Family buys tickets for condemned inmate's family

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Family buys tickets for condemned inmate’s family

April 28, 2017 -

via PhotoAlto / Alamy

via PhotoAlto / Alamy

via PhotoAlto / Alamy

Kenneth Williams was serving a life sentence for killing a cheerleader. He escaped in 1999 and was involved in a traffic wreck which killed a man named Michael Greenwood. Williams then killed another man, Cecil Boren, while on the run. He was executed last night by the state of Arkansas for murdering Boren.

Michael Greenwood’s daughter, Kayla Greenwood, learned a few days ago that Williams had a twenty-one-year-old daughter he had not seen for seventeen years and a three-year-old granddaughter he had never met. Kayla’s mother then bought plane tickets so Williams’s daughter and granddaughter could fly from Washington state to Arkansas to see him a day before his execution.

Kayla Greenwood sent a message to Williams through his attorney: “I told him we forgive him and where I stood on it.” When Williams found out what they were doing, “he was crying to the attorney.”

Here’s the rest of the story.

Williams told an interviewer that he has been “stabilized and sustained by the inner peace and forgiveness I’ve received through a relationship with Jesus Christ.” He chose to appear before a prison review board, not because he expected to receive clemency but “so I could show them I was no longer the person I once was. God has transformed me, and even the worst of us can be reformed and renewed. Revealing these truths meant more to me than being granted clemency. I’m still going to eventually die someday, but to stand up for God in front of man, that’s my victory.”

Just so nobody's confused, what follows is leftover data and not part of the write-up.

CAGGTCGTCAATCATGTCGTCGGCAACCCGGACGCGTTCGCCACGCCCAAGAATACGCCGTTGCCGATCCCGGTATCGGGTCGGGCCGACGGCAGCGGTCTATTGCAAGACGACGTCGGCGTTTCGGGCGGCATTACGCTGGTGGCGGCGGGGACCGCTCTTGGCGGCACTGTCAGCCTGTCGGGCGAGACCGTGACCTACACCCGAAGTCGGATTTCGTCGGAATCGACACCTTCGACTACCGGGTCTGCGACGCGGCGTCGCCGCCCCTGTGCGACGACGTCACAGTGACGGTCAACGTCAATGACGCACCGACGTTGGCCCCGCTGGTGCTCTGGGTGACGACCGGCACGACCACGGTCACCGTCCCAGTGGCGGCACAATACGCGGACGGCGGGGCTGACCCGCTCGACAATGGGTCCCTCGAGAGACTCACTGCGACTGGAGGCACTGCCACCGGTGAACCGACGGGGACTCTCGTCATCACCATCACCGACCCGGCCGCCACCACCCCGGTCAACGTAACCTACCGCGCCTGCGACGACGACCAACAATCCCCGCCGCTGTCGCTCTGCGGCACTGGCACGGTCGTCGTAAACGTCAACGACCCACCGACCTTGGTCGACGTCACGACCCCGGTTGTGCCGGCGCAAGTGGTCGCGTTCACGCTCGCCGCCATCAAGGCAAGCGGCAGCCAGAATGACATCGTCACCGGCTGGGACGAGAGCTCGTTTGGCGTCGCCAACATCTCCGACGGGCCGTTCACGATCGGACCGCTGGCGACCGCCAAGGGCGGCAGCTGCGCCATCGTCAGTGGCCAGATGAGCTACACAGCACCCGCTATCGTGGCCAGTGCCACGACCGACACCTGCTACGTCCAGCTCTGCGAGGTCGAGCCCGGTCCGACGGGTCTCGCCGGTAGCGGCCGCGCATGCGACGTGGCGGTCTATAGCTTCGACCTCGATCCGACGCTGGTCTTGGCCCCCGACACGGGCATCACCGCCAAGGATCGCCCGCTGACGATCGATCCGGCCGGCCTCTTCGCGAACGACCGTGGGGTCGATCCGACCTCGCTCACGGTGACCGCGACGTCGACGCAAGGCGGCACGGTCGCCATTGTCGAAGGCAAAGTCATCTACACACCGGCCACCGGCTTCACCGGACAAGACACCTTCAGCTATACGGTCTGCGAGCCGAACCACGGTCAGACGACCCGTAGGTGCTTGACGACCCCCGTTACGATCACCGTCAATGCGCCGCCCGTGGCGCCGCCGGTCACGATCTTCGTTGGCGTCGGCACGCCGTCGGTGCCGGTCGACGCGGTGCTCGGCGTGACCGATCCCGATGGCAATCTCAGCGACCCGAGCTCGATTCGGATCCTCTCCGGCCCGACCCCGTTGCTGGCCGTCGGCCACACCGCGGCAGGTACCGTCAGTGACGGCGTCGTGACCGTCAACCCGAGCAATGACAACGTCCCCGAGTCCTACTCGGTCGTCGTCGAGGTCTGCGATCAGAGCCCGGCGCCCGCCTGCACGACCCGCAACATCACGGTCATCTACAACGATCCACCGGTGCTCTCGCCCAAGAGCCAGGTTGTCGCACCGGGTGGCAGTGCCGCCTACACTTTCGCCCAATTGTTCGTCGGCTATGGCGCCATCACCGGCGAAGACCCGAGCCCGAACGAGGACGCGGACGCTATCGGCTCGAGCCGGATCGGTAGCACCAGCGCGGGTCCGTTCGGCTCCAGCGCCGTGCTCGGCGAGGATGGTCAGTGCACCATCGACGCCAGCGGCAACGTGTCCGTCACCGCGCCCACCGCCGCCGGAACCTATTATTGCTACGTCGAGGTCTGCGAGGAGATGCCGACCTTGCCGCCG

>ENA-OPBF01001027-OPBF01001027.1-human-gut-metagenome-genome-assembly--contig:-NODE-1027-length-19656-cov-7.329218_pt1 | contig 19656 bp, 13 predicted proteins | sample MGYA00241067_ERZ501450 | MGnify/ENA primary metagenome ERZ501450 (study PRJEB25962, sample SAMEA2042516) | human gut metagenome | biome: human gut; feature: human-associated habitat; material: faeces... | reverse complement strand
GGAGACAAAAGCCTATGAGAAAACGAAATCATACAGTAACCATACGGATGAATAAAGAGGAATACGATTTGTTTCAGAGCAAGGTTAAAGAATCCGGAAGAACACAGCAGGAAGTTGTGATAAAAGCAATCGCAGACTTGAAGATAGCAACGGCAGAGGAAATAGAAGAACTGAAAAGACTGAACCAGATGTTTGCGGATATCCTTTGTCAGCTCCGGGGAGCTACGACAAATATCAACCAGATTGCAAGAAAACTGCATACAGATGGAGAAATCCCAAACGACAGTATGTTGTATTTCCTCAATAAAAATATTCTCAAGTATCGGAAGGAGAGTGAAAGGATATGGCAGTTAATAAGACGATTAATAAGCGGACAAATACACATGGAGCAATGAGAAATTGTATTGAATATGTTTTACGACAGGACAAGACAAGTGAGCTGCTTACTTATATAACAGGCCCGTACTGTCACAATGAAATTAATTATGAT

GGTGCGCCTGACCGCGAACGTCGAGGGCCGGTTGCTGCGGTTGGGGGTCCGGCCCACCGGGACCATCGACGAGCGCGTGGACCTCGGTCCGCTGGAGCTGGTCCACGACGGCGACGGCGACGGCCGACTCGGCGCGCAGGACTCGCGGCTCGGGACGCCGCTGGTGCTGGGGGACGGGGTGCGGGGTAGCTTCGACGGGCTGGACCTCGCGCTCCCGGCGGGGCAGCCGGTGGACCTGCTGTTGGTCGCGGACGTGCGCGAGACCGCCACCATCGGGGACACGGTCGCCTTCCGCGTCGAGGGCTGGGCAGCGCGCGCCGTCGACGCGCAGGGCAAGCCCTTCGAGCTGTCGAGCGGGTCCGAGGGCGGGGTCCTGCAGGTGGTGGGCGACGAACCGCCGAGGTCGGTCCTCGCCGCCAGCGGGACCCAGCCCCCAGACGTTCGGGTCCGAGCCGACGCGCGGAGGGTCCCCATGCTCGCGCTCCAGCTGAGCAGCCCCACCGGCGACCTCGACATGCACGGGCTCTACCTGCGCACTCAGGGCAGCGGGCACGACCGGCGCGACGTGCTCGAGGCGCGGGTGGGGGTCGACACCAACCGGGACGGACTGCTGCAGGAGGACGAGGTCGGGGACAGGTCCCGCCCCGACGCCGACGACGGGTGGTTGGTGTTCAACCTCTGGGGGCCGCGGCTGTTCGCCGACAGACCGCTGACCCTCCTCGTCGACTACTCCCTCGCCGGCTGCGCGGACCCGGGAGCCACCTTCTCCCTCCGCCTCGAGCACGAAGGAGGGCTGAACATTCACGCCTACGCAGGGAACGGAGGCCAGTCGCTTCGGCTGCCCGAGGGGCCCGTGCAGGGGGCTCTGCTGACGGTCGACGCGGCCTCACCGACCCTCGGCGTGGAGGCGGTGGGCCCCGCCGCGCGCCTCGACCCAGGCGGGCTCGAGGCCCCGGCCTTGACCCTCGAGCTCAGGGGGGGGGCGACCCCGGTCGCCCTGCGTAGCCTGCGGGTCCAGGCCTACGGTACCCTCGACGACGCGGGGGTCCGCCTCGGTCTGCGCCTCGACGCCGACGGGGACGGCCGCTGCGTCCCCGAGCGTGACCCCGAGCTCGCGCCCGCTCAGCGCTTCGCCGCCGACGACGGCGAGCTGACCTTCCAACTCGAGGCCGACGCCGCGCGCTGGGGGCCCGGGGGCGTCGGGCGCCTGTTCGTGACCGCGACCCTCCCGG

No one is beyond the reach of God’s forgiveness: “If we confess our sins, he is faithful and just to forgive us our sins and to cleanse us from all unrighteousness” (1 John 1:9, my emphasis). Do you see any loopholes or ambiguity here? If “Christ Jesus came into the world to save sinners” (1 Timothy 1:15), are any sinners exempt from his grace?

However, the body of Christ is often the means by which we experience the grace of Christ. We are called to pardon those who sin against us because we have been pardoned and to demonstrate such grace to the world. It’s harder to believe that Christ forgives us if Christians won’t forgive us. It’s easier to believe that the Father loves us if his children love us.

In a graceless culture that measures us by what we do and how we look, agape love is a powerful and lasting witness. Our benevolence and unity point others to the One we love and serve (John 13:35).

St. Gaudentius of Brescia (died AD 410) explained that the bread of the Lord’s Supper is an appropriate connection to his body “because, as there are many grains of wheat in the flour from which bread is made by mixing it with water and baking it with fire, so also we know that many members make up the one body of Christ which is brought to maturity by the fire of the Holy Spirit.” Gaudentius extended the metaphor to the cup as well: “Similarly, the wine of Christ’s blood, drawn from the many grapes of the vineyard that he had planted, is extracted in the wine-press of the cross.”

Our broken culture measures Christ by Christians. Who is your Kenneth Williams?

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